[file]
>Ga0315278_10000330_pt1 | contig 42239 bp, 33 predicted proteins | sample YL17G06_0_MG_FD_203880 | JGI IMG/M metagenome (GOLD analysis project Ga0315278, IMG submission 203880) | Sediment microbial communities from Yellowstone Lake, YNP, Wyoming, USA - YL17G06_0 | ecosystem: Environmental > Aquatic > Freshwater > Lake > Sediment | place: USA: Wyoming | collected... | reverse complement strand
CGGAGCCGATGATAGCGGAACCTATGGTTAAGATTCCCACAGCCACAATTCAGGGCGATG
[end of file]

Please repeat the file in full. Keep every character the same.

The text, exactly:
>Ga0315278_10000330_pt1 | contig 42239 bp, 33 predicted proteins | sample YL17G06_0_MG_FD_203880 | JGI IMG/M metagenome (GOLD analysis project Ga0315278, IMG submission 203880) | Sediment microbial communities from Yellowstone Lake, YNP, Wyoming, USA - YL17G06_0 | ecosystem: Environmental > Aquatic > Freshwater > Lake > Sediment | place: USA: Wyoming | collected... | reverse complement strand
CGGAGCCGATGATAGCGGAACCTATGGTTAAGATTCCCACAGCCACAATTCAGGGCGATG